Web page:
Meet a Maker: Katy Peetz, Keetz & Co

katy peetz

Katy Peetz identifies with her customer segment. An active runner, yoga practitioner, and “mostly plant-based” eater, Brooklyn-based Peetz couldn’t find a healthy snack that powered her lifestyle. But as a trained chef and former food editor and stylist, she knew how to create a product that would work for her – and many others. Turning that product into a profitable business? Well, that’s a work in progress. Keetz & Co., Peetz’s energy bite company that launched in December, is a seed-based protein bite that is packed with nutrients and energy. She may be new to the game, but she already has valuable insights to share: “I picked up a lot of skills for 3 years, doing things that I knew I wouldn’t do forever but would help me. They weren’t all great experiences, and when you go through hard times, you wonder what it’s for. But everything I’ve done has helped me a lot. “

keetz & co

How did Keetz & Co come about?

I actually started making my bites before I had a company. Two summers ago I was training for the NYC marathon, and doing a 300-hr yoga training. I would walk into Whole Foods and walk back out because all the shelf-stable bars had a lot of fillers, and sugar was the second ingredient. I also have problems with whey powder – and I get it, companies have to use cheap ingredients – but I thought, there has to be a better option. And on the vegan side, everything had so much sugar and no protein. I wondered, where’s the in-between? So I started making my bites and giving them away to my friends.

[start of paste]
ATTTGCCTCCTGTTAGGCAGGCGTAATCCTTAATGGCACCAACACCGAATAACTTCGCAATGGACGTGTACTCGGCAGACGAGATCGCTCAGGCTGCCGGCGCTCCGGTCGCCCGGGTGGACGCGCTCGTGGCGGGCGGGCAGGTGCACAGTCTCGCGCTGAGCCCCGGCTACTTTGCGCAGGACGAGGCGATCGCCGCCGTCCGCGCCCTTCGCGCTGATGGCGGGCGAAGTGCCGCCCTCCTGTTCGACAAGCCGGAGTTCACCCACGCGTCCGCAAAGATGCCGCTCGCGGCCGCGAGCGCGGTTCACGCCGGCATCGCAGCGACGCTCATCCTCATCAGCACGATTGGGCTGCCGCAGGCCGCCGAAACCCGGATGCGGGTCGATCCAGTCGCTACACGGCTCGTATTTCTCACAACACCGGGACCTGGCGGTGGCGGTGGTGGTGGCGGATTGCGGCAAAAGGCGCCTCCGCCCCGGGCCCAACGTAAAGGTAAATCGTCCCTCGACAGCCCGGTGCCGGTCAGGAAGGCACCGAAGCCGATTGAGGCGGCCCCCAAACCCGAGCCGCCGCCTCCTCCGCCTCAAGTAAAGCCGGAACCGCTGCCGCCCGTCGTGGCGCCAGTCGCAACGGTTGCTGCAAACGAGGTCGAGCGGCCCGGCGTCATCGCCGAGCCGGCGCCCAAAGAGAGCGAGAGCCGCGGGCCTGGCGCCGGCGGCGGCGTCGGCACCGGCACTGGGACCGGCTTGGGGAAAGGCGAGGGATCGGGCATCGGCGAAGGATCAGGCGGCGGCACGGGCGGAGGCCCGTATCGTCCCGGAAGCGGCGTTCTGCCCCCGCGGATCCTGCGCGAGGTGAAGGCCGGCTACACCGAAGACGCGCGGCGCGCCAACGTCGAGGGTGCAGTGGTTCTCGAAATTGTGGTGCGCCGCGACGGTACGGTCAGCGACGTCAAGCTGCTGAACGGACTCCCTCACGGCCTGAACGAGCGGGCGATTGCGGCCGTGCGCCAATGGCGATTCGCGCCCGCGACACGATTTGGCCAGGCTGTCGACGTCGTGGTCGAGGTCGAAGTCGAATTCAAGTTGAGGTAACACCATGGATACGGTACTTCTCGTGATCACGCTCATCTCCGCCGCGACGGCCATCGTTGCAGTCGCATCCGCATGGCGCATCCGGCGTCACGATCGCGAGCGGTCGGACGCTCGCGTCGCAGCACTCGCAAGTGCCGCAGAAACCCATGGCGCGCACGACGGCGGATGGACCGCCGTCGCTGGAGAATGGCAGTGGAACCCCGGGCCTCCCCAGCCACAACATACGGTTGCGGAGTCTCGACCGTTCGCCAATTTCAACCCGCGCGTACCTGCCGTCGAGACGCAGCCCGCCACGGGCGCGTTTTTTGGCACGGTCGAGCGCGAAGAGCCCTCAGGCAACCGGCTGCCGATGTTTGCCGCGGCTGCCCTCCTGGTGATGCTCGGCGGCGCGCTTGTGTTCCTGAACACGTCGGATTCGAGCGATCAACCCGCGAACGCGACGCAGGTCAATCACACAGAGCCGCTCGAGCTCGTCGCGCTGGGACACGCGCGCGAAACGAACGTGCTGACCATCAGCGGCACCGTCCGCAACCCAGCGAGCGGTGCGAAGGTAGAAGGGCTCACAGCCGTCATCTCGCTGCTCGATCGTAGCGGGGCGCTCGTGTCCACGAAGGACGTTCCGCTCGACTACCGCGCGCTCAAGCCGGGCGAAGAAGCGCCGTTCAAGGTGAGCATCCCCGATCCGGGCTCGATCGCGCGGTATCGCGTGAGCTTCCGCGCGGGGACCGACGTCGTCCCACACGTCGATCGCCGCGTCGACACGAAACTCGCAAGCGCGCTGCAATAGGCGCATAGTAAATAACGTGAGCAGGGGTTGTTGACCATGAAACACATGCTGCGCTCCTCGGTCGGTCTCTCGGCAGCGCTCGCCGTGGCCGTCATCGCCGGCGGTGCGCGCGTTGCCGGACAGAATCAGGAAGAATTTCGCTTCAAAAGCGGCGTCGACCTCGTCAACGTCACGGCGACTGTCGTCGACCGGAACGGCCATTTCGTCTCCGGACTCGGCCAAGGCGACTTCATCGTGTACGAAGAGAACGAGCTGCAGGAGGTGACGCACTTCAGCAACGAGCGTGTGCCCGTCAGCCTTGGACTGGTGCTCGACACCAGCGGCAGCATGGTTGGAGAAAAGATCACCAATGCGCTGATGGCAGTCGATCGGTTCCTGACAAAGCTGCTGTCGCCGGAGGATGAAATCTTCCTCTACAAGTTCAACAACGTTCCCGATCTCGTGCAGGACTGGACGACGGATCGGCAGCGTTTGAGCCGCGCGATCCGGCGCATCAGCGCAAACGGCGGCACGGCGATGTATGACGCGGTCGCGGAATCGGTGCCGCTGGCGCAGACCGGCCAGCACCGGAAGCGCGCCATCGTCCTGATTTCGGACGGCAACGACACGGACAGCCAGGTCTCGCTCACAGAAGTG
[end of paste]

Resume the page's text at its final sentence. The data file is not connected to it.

I was at a point in my life when I wanted to do something that was bigger. I decided to just try to launch Keetz & Co. During this time, I was asking so many people for their thoughts on bars and bites: how they consume them, when they consume them, where in the store they shop.

No one was really doing bites. There’s a few companies in New York, but they are mostly fruit-based. I knew I wanted something that was less sweet and more protein. It was really hard to get this texture, and I finally got it in December. Then I got my first big order in January, for Parsley Health.

How did they find you?

I haven’t even really been marketing that much because I’m so small, and until I can really scale, which hopefully is in a couple of months, it’s really been word of mouth.

Most of my accounts are health food and yoga studios. I’ve been practicing yoga for almost 15 years now, and all of these studios sell beverages but very few of them have truly healthy snacks. I really saw an opportunity there. I knew this is a niche product and I kind of wanted to create a cult following. And then expand and grow. 

I’m also really bootstrapping this. So I didn’t have the money to go big right away and spend a bunch on marketing. So yoga studios, coffee shops, cafes. A few specialty grocery stores, but the bites don’t do as well there – those are the stores where you have to go hard on marketing and do a lot of demos. I do love doing demos and talking to people about my product and they help a lot – complete strangers don’t care about your feelings! They’ll give you their opinion, and it’s really helpful.

I still do a little bit of other stuff on the side, but I’ve been doing Keetz & Co mostly full-time since January.

What’s a typical day?